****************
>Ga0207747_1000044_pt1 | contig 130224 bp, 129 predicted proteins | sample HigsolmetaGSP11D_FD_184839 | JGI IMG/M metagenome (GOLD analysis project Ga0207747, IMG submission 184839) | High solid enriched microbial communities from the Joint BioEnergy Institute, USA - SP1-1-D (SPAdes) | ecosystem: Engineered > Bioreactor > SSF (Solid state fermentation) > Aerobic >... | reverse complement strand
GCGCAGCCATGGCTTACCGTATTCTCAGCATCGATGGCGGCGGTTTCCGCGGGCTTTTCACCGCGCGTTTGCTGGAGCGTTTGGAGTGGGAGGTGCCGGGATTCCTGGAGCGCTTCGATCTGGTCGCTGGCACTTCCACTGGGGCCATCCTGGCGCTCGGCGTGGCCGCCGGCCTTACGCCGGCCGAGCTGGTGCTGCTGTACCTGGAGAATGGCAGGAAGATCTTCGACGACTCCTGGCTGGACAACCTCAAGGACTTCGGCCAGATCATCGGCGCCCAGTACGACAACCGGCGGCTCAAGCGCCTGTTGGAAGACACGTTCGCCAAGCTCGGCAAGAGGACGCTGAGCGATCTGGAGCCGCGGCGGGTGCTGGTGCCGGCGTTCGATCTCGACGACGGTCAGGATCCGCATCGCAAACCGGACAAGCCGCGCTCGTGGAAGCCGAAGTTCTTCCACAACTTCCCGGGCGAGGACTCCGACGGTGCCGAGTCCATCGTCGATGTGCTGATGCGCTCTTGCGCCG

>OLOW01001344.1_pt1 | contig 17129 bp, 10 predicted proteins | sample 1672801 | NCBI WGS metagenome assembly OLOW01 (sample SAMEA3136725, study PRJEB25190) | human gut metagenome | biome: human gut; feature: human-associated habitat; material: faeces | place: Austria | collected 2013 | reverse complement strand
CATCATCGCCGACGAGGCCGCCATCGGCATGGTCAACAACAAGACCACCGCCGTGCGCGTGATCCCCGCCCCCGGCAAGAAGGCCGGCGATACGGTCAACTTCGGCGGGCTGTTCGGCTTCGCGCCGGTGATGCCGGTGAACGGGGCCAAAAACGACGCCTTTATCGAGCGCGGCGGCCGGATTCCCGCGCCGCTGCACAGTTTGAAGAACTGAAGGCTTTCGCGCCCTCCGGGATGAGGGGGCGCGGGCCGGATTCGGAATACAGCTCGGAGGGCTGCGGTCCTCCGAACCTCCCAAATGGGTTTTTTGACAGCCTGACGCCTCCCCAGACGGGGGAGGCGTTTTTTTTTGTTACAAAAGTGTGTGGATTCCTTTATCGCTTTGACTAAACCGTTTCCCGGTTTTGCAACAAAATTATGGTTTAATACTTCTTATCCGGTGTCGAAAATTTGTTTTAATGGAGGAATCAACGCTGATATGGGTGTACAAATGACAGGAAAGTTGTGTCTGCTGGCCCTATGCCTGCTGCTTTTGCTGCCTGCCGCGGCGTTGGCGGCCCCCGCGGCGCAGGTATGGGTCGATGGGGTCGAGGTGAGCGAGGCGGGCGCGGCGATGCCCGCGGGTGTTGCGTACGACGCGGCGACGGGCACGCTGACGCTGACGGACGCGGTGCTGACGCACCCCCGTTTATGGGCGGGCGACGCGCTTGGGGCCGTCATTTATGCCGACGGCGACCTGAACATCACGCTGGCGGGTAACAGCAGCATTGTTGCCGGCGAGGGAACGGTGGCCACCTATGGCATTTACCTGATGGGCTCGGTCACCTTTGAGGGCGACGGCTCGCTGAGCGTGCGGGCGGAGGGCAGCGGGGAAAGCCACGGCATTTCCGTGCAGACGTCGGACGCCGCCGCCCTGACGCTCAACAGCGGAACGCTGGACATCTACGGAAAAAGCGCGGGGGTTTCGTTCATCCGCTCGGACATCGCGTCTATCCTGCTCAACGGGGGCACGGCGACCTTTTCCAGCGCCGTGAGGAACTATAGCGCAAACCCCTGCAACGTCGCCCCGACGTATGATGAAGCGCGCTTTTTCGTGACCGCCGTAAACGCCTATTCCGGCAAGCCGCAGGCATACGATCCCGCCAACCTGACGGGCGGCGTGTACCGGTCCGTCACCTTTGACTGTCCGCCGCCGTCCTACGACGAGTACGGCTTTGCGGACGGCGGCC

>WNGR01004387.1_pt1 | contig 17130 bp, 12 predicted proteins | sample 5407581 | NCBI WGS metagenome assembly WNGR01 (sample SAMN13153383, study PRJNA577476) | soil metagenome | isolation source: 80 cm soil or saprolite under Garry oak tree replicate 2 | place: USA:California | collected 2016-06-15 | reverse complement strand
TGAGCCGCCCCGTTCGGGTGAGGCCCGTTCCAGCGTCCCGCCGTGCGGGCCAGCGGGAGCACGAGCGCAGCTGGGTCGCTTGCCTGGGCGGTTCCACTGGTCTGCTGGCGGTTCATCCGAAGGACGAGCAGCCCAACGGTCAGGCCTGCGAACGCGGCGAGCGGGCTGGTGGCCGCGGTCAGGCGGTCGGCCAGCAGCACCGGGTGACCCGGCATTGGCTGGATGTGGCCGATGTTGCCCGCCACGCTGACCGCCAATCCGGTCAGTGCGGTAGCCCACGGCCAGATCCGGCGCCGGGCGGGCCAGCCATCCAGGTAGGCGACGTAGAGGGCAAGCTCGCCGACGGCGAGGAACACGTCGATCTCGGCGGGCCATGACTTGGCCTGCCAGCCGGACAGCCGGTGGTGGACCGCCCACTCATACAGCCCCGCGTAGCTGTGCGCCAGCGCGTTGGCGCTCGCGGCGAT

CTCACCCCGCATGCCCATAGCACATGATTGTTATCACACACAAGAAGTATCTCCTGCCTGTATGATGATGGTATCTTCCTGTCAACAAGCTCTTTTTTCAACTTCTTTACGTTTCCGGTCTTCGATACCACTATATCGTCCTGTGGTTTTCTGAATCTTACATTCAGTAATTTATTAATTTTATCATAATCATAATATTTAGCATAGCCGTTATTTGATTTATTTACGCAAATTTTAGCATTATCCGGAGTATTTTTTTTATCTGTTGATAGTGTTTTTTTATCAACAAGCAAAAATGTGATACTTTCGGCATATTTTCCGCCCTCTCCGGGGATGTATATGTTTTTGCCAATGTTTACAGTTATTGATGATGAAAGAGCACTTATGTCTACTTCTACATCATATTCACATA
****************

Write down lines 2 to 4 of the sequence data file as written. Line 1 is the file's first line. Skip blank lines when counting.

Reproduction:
GCGCAGCCATGGCTTACCGTATTCTCAGCATCGATGGCGGCGGTTTCCGCGGGCTTTTCACCGCGCGTTTGCTGGAGCGTTTGGAGTGGGAGGTGCCGGGATTCCTGGAGCGCTTCGATCTGGTCGCTGGCACTTCCACTGGGGCCATCCTGGCGCTCGGCGTGGCCGCCGGCCTTACGCCGGCCGAGCTGGTGCTGCTGTACCTGGAGAATGGCAGGAAGATCTTCGACGACTCCTGGCTGGACAACCTCAAGGACTTCGGCCAGATCATCGGCGCCCAGTACGACAACCGGCGGCTCAAGCGCCTGTTGGAAGACACGTTCGCCAAGCTCGGCAAGAGGACGCTGAGCGATCTGGAGCCGCGGCGGGTGCTGGTGCCGGCGTTCGATCTCGACGACGGTCAGGATCCGCATCGCAAACCGGACAAGCCGCGCTCGTGGAAGCCGAAGTTCTTCCACAACTTCCCGGGCGAGGACTCCGACGGTGCCGAGTCCATCGTCGATGTGCTGATGCGCTCTTGCGCCG

>OLOW01001344.1_pt1 | contig 17129 bp, 10 predicted proteins | sample 1672801 | NCBI WGS metagenome assembly OLOW01 (sample SAMEA3136725, study PRJEB25190) | human gut metagenome | biome: human gut; feature: human-associated habitat; material: faeces | place: Austria | collected 2013 | reverse complement strand
CATCATCGCCGACGAGGCCGCCATCGGCATGGTCAACAACAAGACCACCGCCGTGCGCGTGATCCCCGCCCCCGGCAAGAAGGCCGGCGATACGGTCAACTTCGGCGGGCTGTTCGGCTTCGCGCCGGTGATGCCGGTGAACGGGGCCAAAAACGACGCCTTTATCGAGCGCGGCGGCCGGATTCCCGCGCCGCTGCACAGTTTGAAGAACTGAAGGCTTTCGCGCCCTCCGGGATGAGGGGGCGCGGGCCGGATTCGGAATACAGCTCGGAGGGCTGCGGTCCTCCGAACCTCCCAAATGGGTTTTTTGACAGCCTGACGCCTCCCCAGACGGGGGAGGCGTTTTTTTTTGTTACAAAAGTGTGTGGATTCCTTTATCGCTTTGACTAAACCGTTTCCCGGTTTTGCAACAAAATTATGGTTTAATACTTCTTATCCGGTGTCGAAAATTTGTTTTAATGGAGGAATCAACGCTGATATGGGTGTACAAATGACAGGAAAGTTGTGTCTGCTGGCCCTATGCCTGCTGCTTTTGCTGCCTGCCGCGGCGTTGGCGGCCCCCGCGGCGCAGGTATGGGTCGATGGGGTCGAGGTGAGCGAGGCGGGCGCGGCGATGCCCGCGGGTGTTGCGTACGACGCGGCGACGGGCACGCTGACGCTGACGGACGCGGTGCTGACGCACCCCCGTTTATGGGCGGGCGACGCGCTTGGGGCCGTCATTTATGCCGACGGCGACCTGAACATCACGCTGGCGGGTAACAGCAGCATTGTTGCCGGCGAGGGAACGGTGGCCACCTATGGCATTTACCTGATGGGCTCGGTCACCTTTGAGGGCGACGGCTCGCTGAGCGTGCGGGCGGAGGGCAGCGGGGAAAGCCACGGCATTTCCGTGCAGACGTCGGACGCCGCCGCCCTGACGCTCAACAGCGGAACGCTGGACATCTACGGAAAAAGCGCGGGGGTTTCGTTCATCCGCTCGGACATCGCGTCTATCCTGCTCAACGGGGGCACGGCGACCTTTTCCAGCGCCGTGAGGAACTATAGCGCAAACCCCTGCAACGTCGCCCCGACGTATGATGAAGCGCGCTTTTTCGTGACCGCCGTAAACGCCTATTCCGGCAAGCCGCAGGCATACGATCCCGCCAACCTGACGGGCGGCGTGTACCGGTCCGTCACCTTTGACTGTCCGCCGCCGTCCTACGACGAGTACGGCTTTGCGGACGGCGGCC